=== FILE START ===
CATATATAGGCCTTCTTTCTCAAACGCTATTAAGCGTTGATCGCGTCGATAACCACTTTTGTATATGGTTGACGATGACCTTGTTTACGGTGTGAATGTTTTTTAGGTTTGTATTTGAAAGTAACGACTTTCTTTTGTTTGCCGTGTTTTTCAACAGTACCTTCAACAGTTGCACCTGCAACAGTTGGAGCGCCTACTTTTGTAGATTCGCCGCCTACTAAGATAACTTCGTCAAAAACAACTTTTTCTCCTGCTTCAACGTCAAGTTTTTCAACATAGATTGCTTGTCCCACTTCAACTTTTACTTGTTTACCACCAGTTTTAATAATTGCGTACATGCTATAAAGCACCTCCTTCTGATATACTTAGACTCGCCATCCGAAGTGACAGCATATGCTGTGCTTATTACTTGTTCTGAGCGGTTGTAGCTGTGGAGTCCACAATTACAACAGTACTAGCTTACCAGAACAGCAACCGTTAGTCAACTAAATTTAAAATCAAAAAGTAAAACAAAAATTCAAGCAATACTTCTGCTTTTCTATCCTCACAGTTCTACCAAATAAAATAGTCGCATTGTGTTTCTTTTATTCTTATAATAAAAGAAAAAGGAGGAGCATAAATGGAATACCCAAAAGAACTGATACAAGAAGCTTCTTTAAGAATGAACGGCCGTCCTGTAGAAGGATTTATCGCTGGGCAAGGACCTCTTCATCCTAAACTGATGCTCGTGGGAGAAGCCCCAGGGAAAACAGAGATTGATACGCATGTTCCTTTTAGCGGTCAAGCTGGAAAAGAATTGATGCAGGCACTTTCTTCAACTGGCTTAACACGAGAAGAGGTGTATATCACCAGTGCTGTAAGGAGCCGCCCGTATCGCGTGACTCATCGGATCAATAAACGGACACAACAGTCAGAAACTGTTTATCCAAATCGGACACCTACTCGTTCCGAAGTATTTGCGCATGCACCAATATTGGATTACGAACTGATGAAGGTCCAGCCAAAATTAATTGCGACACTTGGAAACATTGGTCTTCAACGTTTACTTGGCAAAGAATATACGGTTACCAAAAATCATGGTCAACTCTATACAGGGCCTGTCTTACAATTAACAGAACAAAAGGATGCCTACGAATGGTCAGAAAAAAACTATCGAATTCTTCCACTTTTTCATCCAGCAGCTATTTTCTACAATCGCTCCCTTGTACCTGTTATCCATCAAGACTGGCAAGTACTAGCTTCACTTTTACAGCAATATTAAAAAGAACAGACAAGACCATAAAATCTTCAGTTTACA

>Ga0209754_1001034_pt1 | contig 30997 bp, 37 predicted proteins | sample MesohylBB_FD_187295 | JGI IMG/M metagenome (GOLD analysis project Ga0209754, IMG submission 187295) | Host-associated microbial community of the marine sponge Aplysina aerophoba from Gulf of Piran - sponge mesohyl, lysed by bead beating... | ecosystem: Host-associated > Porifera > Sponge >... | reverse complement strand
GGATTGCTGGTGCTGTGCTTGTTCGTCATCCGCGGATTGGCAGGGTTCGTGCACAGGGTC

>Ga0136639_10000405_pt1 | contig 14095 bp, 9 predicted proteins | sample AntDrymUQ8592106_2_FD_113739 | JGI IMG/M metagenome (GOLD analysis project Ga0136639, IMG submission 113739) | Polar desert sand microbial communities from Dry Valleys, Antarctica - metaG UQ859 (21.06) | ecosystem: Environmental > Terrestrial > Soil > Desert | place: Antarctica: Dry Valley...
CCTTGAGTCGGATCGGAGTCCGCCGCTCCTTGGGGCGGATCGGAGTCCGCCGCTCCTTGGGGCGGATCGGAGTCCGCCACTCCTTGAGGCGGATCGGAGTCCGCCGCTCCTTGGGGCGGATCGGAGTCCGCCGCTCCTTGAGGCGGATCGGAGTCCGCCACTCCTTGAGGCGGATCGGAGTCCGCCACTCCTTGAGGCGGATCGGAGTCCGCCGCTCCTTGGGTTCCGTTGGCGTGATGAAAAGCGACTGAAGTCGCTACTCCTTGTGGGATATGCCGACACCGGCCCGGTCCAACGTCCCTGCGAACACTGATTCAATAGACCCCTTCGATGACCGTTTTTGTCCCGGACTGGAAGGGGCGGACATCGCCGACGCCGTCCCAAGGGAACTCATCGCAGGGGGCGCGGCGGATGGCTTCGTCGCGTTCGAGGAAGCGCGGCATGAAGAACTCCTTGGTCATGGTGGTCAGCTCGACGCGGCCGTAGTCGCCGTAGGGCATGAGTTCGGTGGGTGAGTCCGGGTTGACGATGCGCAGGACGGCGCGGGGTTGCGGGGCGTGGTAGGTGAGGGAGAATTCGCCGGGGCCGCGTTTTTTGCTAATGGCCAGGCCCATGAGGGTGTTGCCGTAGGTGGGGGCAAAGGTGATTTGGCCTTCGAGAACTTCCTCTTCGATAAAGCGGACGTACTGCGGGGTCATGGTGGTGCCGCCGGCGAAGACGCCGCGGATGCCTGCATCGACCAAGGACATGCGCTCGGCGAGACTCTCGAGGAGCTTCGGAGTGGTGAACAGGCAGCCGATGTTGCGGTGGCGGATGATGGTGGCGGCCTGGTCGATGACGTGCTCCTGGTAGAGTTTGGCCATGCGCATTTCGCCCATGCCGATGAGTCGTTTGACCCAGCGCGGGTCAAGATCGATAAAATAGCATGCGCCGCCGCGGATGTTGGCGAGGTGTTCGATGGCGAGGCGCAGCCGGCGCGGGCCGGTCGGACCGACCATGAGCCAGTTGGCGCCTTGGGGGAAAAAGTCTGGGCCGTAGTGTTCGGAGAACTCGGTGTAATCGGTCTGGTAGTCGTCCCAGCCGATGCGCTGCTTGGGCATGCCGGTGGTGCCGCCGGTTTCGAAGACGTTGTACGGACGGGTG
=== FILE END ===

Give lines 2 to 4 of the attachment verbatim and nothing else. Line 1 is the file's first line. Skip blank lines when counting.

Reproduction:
>Ga0209754_1001034_pt1 | contig 30997 bp, 37 predicted proteins | sample MesohylBB_FD_187295 | JGI IMG/M metagenome (GOLD analysis project Ga0209754, IMG submission 187295) | Host-associated microbial community of the marine sponge Aplysina aerophoba from Gulf of Piran - sponge mesohyl, lysed by bead beating... | ecosystem: Host-associated > Porifera > Sponge >... | reverse complement strand
GGATTGCTGGTGCTGTGCTTGTTCGTCATCCGCGGATTGGCAGGGTTCGTGCACAGGGTC

>Ga0136639_10000405_pt1 | contig 14095 bp, 9 predicted proteins | sample AntDrymUQ8592106_2_FD_113739 | JGI IMG/M metagenome (GOLD analysis project Ga0136639, IMG submission 113739) | Polar desert sand microbial communities from Dry Valleys, Antarctica - metaG UQ859 (21.06) | ecosystem: Environmental > Terrestrial > Soil > Desert | place: Antarctica: Dry Valley...